Disney's California Adventure
Inherits A Billion Dollars!
I'd Be Happy With Half of That...
The Re-imagining of Disney’s California Adventure (DCA) is finally complete!
DCA has always been a fun park, with a good number of cool rides and attractions. Tower of Terror, California Screamin’ and Soarin’ Over California are very memorable and draw repeat visitors. Overall, however, the park had not created as much of an emotional attachment with guests, as does Disneyland, its beloved big brother across the plaza.
The introduction of Pixar characters like Woody, Buzz Lightyear and the gang from the movie Cars has been a good start. In fact, the bigwigs at Disney apparently have been doing a lot of thinking about how to get guests to love DCA and want to return (with their credit cards) time and again.
The answer is that Disney’s California Adventure has been in the process of being expanded and dramatically remodeled to evoke visions of Disney’s California Adventure—that is, Walt Disney’s adventure that started when he came to California in the 1920s. On another page we tell you how to visit the places where (right-brained) Walt and (left-brained) brother Roy settled to create animated features in Tinseltown. That work is pretty well complete.
By recreating the feel of that bygone era, and by highlighting important early events in Uncle Walt’s life, DCA will be more complementary with Disneyland. It now includes some more recent but consistent themes as well, such as an attraction centered around The Little Mermaid movie.
With a billion dollars burning a hole in their pockets, the Imagineers spared no expense. Midway Mania opened in 2008 as the first step in the extravaganza, emphasizing on the Pixar gang of characters. The work was recently completed and the new park opened to the public on June 15, 2012. A lot has happened. The sun image in the center of the Ferris wheel has been being replaced by the face of Mickey as he looked in the many old cartoons.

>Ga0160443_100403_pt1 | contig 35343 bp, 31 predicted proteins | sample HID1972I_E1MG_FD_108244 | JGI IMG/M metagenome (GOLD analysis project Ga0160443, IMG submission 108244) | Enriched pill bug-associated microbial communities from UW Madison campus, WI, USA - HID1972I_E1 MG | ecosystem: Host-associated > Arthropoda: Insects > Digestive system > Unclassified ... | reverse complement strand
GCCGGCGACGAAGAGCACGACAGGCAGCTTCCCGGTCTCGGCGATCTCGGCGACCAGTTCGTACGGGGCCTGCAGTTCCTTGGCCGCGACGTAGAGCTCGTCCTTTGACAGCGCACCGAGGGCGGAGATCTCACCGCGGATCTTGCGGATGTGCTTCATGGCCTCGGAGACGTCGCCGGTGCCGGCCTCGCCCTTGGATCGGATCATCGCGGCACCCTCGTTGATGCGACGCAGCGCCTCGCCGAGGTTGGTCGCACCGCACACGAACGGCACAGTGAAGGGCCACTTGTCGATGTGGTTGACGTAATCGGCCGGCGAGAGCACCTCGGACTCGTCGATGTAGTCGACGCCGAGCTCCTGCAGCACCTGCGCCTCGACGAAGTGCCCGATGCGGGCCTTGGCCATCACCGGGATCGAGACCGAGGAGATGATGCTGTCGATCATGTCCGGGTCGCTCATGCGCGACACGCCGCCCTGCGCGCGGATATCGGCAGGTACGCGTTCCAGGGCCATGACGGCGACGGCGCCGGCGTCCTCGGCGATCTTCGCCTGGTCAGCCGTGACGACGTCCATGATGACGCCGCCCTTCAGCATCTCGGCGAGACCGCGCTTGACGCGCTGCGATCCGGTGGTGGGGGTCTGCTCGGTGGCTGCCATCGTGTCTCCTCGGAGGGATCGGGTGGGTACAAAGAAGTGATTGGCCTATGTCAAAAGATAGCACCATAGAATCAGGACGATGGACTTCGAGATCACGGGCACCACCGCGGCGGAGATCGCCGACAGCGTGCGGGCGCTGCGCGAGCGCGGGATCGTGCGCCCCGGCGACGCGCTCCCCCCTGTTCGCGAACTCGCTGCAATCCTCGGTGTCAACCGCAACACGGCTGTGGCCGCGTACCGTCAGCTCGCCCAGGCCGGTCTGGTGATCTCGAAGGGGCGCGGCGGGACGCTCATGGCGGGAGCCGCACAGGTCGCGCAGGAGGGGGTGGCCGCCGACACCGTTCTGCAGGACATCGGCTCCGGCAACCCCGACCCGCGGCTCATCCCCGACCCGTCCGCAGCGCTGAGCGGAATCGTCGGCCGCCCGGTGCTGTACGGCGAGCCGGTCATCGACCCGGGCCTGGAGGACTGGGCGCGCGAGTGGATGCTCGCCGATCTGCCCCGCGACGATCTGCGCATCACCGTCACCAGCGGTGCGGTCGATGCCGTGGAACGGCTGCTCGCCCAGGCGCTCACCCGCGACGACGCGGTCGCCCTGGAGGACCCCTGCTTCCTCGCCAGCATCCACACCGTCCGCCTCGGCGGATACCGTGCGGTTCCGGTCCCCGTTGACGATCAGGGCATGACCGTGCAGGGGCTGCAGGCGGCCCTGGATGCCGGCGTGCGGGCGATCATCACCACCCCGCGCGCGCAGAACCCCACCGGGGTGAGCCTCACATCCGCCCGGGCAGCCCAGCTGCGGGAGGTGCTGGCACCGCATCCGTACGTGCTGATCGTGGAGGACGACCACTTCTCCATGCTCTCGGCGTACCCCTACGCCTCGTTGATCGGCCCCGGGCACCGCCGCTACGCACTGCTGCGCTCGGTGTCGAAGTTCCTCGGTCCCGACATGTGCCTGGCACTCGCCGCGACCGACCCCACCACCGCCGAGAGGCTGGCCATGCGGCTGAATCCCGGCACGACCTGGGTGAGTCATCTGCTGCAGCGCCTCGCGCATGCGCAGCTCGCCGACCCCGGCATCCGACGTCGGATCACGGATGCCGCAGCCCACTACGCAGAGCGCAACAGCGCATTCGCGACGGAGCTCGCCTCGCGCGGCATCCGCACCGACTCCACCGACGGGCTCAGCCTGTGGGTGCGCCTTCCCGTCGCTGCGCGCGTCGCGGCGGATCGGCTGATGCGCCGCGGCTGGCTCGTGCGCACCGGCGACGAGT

There is a new building near the entrance that resembles a famous local theatre and will interactively tell the Walt Disney Story. Also near the entrance will be a 1920s California-themed shopping plaza. The Golden Gate Bridge has gone away, as being too contemporary.
Paradise Pier, the area alongside the big water feature, has been remodeled to more closely resemble a 1920s boardwalk; perhaps a bit like Coney Island in its prime. The big Orange Stinger swing set is now the Silly Symphony Swings (did you ever have the chance to see any of the Silly Symphonies cartoons?), where you’ll feel like you are swinging out over the bay.
Then there's the Little Mermaid dark ride, which does not exactly fit into the ‘20s theme but sounds like a pretty exciting attraction for smaller kids. Disney has added 12 acres onto the park to create Radiator Springs from Cars. Interestingly, they call this Cars Land. It will reflect Route 66 America in the depression era and offers three new attractions.
Among many other features, we’re particularly intrigued by the major nighttime water and light show called The World of Color (anybody remember Walt Disney's Wonderful World of Color TV show on NBC years ago?). It opened in 2011, and is a cross between the Fantasmic water/light/pyrotechnics show in Disneyland and the fountains at the Mirage in Las Vegas.
But you can't just walk up and catch the show. They give out reservations that disappear by the afternoon; if this show is important to you, check it out as soon as you get inside DCA; there are a couple of restaurants that have a view of the show--so you could plan to eat dinner and watch the show.
Some of the best rides are being preserved and the ParkHopper pass lets you into both parks. It does seem that these upgrades will inject some great new energy to the park and will bring to life the early years of Walt’s California Adventure.
One thing to remember if you plan to visit the Disneyland Resort is that with both parks being very popular, the crowds are likely to be intense in the summer months. The media buzz around the new DCA park has been very positive, as have guest reviews. It seems that the billion bucks was spent well. We'll report more as time permits, but there are plenty of Disney specialty sites providing extensive coverage.
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